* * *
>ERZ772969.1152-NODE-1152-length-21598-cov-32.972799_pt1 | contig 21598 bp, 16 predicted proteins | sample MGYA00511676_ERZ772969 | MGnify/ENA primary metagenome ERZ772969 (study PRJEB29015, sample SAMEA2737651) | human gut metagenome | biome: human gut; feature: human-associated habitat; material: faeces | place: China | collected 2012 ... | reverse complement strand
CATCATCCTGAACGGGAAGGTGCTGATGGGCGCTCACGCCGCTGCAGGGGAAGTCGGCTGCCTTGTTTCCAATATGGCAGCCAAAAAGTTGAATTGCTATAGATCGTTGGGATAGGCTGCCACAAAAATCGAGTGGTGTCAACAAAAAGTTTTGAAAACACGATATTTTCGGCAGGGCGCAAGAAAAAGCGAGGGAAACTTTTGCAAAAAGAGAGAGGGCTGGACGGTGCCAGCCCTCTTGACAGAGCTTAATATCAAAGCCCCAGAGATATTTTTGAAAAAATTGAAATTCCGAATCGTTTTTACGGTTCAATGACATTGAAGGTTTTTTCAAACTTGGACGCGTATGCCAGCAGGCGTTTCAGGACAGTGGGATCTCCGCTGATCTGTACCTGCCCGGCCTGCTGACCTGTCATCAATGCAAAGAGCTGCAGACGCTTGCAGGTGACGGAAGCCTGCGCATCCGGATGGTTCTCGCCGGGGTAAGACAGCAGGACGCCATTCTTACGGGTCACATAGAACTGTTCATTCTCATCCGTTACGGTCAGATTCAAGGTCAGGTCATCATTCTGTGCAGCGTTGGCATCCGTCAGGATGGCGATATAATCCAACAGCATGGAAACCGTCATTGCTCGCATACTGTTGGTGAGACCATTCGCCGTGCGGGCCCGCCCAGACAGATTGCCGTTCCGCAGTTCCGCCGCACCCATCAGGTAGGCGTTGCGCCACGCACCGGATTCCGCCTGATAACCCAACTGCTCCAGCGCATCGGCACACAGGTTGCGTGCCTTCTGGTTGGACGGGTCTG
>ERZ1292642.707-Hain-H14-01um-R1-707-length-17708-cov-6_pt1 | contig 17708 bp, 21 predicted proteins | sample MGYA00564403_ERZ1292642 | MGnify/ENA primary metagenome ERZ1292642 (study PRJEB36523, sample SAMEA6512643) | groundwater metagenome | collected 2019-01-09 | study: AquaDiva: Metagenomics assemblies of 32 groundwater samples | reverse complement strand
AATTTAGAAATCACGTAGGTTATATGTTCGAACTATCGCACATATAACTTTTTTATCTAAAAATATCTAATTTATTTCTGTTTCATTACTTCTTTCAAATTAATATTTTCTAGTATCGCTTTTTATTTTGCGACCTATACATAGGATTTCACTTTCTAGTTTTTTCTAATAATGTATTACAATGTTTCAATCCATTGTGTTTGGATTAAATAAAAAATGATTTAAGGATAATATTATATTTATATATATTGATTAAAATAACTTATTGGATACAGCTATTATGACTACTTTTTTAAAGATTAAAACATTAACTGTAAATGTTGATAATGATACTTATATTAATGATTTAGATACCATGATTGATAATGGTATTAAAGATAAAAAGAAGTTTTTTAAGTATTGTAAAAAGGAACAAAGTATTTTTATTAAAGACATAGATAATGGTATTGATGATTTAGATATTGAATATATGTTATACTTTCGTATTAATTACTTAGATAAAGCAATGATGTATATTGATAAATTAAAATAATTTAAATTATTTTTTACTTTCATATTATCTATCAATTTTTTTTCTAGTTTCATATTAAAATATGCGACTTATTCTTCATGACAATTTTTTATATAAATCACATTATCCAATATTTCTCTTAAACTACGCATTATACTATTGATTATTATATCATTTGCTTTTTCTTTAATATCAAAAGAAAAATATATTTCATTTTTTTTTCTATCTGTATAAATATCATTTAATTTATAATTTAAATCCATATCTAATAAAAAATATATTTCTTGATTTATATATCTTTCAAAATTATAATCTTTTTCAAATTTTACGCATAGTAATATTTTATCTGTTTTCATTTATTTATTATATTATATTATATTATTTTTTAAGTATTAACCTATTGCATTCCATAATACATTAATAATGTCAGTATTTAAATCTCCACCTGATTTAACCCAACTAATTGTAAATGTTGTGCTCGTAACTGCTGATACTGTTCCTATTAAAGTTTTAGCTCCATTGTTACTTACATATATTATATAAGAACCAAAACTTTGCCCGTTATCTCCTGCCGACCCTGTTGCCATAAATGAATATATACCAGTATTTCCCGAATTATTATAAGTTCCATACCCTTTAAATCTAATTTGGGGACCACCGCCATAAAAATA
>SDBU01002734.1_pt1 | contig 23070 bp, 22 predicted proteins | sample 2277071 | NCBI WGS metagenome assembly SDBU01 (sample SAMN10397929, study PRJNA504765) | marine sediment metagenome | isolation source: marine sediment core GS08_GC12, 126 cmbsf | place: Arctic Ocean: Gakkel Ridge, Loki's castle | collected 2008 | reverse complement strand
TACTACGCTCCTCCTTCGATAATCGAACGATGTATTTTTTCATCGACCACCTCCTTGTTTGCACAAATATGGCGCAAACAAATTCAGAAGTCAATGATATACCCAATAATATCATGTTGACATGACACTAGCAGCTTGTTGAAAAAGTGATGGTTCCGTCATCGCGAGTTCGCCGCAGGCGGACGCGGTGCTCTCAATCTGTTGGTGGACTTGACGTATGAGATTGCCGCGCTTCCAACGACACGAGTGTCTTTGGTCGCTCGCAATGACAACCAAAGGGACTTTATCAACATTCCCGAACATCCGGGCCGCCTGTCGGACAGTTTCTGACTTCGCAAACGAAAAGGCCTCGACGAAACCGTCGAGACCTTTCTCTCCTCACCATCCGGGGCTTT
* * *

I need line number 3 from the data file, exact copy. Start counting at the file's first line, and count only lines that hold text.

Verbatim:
>ERZ1292642.707-Hain-H14-01um-R1-707-length-17708-cov-6_pt1 | contig 17708 bp, 21 predicted proteins | sample MGYA00564403_ERZ1292642 | MGnify/ENA primary metagenome ERZ1292642 (study PRJEB36523, sample SAMEA6512643) | groundwater metagenome | collected 2019-01-09 | study: AquaDiva: Metagenomics assemblies of 32 groundwater samples | reverse complement strand